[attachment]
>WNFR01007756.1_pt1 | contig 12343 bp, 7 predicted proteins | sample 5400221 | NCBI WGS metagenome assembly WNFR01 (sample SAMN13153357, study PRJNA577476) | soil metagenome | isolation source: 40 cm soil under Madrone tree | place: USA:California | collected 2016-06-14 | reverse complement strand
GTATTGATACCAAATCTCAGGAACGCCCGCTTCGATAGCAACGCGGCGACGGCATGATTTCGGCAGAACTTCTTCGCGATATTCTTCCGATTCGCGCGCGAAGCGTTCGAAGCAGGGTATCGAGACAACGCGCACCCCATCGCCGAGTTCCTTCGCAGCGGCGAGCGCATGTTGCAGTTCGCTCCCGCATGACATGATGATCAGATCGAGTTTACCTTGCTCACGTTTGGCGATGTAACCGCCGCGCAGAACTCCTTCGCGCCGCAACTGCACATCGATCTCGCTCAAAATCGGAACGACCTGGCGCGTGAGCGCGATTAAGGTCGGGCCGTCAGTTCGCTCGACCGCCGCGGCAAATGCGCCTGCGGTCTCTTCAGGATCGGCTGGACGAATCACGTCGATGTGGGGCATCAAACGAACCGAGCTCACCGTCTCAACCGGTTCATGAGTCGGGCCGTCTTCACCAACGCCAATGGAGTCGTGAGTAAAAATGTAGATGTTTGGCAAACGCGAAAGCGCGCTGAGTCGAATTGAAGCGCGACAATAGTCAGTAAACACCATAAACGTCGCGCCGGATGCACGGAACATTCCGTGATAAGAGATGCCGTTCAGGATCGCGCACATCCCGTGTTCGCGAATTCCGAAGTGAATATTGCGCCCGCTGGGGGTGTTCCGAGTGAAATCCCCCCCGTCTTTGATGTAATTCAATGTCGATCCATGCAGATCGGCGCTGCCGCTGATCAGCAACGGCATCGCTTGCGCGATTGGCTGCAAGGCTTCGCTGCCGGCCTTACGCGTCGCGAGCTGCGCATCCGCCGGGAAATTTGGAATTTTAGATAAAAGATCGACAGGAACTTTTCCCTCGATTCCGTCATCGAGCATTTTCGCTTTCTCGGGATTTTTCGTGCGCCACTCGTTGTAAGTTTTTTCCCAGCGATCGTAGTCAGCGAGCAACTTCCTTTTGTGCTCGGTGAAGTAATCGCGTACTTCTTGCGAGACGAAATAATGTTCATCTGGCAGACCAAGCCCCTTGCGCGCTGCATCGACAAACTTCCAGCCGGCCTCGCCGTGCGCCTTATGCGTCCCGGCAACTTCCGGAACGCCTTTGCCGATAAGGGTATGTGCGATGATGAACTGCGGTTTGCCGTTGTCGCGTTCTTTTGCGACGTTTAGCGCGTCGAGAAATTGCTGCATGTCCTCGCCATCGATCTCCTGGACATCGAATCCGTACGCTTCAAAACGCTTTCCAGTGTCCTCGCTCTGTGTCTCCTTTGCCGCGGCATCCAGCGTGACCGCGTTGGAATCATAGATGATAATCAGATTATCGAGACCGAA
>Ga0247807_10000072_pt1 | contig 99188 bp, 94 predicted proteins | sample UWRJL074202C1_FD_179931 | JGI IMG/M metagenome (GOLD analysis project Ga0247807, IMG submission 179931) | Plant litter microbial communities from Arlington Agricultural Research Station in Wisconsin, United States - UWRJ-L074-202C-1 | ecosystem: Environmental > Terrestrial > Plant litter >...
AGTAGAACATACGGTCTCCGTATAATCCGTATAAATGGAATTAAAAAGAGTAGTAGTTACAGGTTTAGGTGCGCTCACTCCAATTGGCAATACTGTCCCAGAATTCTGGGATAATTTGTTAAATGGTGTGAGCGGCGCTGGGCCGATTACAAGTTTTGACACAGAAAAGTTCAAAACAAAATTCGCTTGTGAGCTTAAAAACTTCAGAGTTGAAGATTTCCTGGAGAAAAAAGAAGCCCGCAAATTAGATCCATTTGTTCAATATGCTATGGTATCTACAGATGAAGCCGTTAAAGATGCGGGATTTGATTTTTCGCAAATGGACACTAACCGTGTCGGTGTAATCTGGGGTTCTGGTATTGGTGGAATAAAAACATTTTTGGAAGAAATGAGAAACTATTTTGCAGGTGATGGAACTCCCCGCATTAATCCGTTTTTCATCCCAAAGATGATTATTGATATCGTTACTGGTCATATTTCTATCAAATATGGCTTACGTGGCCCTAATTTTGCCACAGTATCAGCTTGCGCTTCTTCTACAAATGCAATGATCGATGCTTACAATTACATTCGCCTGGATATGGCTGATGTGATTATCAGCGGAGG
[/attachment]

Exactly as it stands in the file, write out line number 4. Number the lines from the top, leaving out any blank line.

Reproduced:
AGTAGAACATACGGTCTCCGTATAATCCGTATAAATGGAATTAAAAAGAGTAGTAGTTACAGGTTTAGGTGCGCTCACTCCAATTGGCAATACTGTCCCAGAATTCTGGGATAATTTGTTAAATGGTGTGAGCGGCGCTGGGCCGATTACAAGTTTTGACACAGAAAAGTTCAAAACAAAATTCGCTTGTGAGCTTAAAAACTTCAGAGTTGAAGATTTCCTGGAGAAAAAAGAAGCCCGCAAATTAGATCCATTTGTTCAATATGCTATGGTATCTACAGATGAAGCCGTTAAAGATGCGGGATTTGATTTTTCGCAAATGGACACTAACCGTGTCGGTGTAATCTGGGGTTCTGGTATTGGTGGAATAAAAACATTTTTGGAAGAAATGAGAAACTATTTTGCAGGTGATGGAACTCCCCGCATTAATCCGTTTTTCATCCCAAAGATGATTATTGATATCGTTACTGGTCATATTTCTATCAAATATGGCTTACGTGGCCCTAATTTTGCCACAGTATCAGCTTGCGCTTCTTCTACAAATGCAATGATCGATGCTTACAATTACATTCGCCTGGATATGGCTGATGTGATTATCAGCGGAGG